The Shed

It’s the 24th; do you know what that means? We’re right on the cusp of Halloweek! That’s right, you have one week left to comment, share, and love on my happiest month for your chance to win a free Starbucks giftcard + a spooky book in my #BooksBrewBoo giveaway! That’s a win for both of us!

Since Apex’s Undead anthology hasn’t come out quite in time for me to post a video reading of my poem (look for it next month!), I’ve decided today to reprint my poem “The Shed” that appeared in last year’s HWA Poetry Showcase Volume III by the Horror Writers Association. This year’s volume, by the way, is one of your prize options if you win! It’s on the right, below, in a satisfying chain of slim paperbacks full of bite:

“The Shed” is actually one of my favorites, so I’m happy to be sharing it here today. I hope you enjoy!


The Shed

The lawn lays wide
and bright with yellow
sunshine, spread flat
with no corners,

except the shed.

The shed’s paint is pale
but dull, as if the owners
who inherited it
thought the best
they could do was make it
“blend in.” And it does,
for a second

until your eyes catch
the black rectangle
of the haphazardly open doors
stuck in their tracks
gummed up with debris putrefied
to the same color of black,
jarring in all that wide bright.

And you try not to picture what lies in there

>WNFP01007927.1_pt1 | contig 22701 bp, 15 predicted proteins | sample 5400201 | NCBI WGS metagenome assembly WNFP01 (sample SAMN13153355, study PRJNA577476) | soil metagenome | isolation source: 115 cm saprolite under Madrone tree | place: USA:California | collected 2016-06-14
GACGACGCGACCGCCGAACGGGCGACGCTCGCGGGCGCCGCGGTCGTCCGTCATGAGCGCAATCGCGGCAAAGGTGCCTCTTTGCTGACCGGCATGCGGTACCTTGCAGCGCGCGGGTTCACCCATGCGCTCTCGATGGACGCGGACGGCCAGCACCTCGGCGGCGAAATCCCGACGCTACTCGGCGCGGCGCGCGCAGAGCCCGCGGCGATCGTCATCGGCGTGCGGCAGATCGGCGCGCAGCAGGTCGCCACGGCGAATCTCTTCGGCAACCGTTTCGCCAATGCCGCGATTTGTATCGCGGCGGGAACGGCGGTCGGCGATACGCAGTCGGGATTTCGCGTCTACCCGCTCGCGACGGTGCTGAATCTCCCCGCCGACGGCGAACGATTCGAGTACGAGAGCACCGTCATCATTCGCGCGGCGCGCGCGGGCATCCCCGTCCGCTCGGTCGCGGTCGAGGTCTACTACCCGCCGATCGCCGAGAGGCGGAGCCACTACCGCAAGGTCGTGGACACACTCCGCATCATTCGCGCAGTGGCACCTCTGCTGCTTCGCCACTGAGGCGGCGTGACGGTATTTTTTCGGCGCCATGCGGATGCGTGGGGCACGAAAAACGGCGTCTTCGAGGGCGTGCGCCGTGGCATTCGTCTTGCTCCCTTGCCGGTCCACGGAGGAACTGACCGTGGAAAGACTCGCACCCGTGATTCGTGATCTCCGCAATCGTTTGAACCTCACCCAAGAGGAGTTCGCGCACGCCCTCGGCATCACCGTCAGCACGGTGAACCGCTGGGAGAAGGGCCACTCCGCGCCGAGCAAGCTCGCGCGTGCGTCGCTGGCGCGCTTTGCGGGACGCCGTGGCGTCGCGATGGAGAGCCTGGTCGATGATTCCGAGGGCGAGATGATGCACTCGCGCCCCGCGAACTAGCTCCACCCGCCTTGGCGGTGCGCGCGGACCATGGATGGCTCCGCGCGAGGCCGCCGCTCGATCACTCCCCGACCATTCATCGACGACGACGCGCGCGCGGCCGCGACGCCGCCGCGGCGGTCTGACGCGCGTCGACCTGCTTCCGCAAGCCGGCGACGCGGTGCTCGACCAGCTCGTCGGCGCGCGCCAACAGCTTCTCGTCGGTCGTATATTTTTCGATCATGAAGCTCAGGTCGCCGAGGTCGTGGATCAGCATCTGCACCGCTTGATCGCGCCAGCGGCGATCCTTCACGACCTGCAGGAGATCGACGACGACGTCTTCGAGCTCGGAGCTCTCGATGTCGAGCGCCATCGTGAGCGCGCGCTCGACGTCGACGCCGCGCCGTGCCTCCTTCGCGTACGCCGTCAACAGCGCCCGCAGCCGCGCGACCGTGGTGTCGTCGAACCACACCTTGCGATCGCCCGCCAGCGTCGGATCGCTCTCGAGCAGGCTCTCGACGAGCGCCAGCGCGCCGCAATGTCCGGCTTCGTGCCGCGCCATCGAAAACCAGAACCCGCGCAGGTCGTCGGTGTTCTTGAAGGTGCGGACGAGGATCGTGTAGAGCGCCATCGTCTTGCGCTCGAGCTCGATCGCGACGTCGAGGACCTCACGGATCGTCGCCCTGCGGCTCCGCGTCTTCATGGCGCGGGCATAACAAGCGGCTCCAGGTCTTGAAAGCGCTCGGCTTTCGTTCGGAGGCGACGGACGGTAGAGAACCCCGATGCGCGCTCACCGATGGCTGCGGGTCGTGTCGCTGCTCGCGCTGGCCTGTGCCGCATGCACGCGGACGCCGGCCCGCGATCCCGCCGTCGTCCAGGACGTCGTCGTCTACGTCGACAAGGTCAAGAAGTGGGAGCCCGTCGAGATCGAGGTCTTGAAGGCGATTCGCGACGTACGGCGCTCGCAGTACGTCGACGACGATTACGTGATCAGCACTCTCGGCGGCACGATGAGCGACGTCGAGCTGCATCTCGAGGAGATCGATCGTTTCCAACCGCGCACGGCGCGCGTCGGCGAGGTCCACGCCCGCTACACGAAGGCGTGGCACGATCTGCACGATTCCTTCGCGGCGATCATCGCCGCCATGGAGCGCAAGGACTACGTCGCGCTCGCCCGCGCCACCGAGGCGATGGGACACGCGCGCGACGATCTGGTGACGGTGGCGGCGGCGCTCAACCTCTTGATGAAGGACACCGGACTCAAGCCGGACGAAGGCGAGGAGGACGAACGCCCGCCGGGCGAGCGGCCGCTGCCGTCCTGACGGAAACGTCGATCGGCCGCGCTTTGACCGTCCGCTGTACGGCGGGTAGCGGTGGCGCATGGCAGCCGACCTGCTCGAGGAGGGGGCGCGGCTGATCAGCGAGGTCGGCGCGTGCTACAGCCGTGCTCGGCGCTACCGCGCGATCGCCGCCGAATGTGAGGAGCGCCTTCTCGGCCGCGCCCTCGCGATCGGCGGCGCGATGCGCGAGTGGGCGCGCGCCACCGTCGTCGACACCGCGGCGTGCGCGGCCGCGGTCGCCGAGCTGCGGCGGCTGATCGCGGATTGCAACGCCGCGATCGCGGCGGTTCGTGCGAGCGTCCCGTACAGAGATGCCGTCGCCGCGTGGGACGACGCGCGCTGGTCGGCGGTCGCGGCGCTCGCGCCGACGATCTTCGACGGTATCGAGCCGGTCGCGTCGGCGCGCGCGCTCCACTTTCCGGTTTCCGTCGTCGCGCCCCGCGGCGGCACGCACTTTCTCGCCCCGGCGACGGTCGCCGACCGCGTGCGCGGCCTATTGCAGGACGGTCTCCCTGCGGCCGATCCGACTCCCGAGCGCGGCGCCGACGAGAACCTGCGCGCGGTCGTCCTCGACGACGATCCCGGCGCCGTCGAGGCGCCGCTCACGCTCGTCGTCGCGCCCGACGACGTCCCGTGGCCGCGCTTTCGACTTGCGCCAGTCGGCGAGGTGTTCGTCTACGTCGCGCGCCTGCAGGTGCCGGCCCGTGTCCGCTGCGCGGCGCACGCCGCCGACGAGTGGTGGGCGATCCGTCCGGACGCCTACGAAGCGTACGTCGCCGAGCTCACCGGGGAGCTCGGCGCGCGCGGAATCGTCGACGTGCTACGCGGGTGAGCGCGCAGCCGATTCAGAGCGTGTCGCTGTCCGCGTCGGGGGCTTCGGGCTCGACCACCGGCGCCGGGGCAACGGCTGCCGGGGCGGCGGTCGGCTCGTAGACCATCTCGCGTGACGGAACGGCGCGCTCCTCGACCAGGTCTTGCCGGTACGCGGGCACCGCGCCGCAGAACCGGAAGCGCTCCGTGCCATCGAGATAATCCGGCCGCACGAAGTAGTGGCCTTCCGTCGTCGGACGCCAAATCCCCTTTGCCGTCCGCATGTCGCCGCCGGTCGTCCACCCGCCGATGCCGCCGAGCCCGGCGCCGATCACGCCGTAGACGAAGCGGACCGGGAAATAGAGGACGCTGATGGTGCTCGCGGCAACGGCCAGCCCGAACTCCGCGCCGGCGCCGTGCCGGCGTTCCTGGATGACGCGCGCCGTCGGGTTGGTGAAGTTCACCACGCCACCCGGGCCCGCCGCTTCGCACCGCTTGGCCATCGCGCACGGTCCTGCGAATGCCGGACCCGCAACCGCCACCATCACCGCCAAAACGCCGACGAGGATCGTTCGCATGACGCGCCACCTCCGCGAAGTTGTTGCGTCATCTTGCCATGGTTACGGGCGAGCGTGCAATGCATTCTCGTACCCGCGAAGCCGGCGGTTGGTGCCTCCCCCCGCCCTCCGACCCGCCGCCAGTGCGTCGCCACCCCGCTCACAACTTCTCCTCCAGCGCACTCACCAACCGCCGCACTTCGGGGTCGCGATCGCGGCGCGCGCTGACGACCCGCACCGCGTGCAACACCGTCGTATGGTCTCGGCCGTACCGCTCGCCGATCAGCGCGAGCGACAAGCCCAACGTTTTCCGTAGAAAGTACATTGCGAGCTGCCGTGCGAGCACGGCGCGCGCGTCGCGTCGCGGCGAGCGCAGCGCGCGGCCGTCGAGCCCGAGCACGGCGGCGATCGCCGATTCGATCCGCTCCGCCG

what things might collect and colonize in a structure
so low and squat,
but there you go picturing centipedes
and scorpions, spiders and weevils, snakes and rats,
and other, darker things that can’t be
—can’t possibly be in that shed—yet there
you go picturing them: tentacles from corners
and tall, pale men standing against the walls,
and chittering, creeping things that slide down off the ceiling and
open your doors at night, when they can’t be seen,
but then, then, that’s not the most disturbing
part of that old shed.

The most disturbing part is how the structure itself seems sly and sentient with its thin metal walls propped like foldable gills, with its near-flat little roof peaking subtly like an eyebrow, how its rotted wood floors lie in panels, like they could all be rolled back like a tongue shoving food to the gullet, how that open rectangle of black at the doors sits still, patiently, waiting, and how eventually, when this moment of feverish imagination has regressed under the rightful armor of adulthood and you have nearly forgotten all about it (nearly),
you will have to go inside it.

© Annie Neugebauer, 2016


Finally, a reminder to enter, enter, enter! Mix and match at will; here’s a list of all the easy ways you can be entered to win a book + brew:

Thanks to everyone who’s been helping spread my news this month! The winner is coming in a week!

Share this:
Facebooktwittergoogle_plusredditpinterestlinkedintumblrmail
This entry was posted in My Works and tagged . Bookmark the permalink.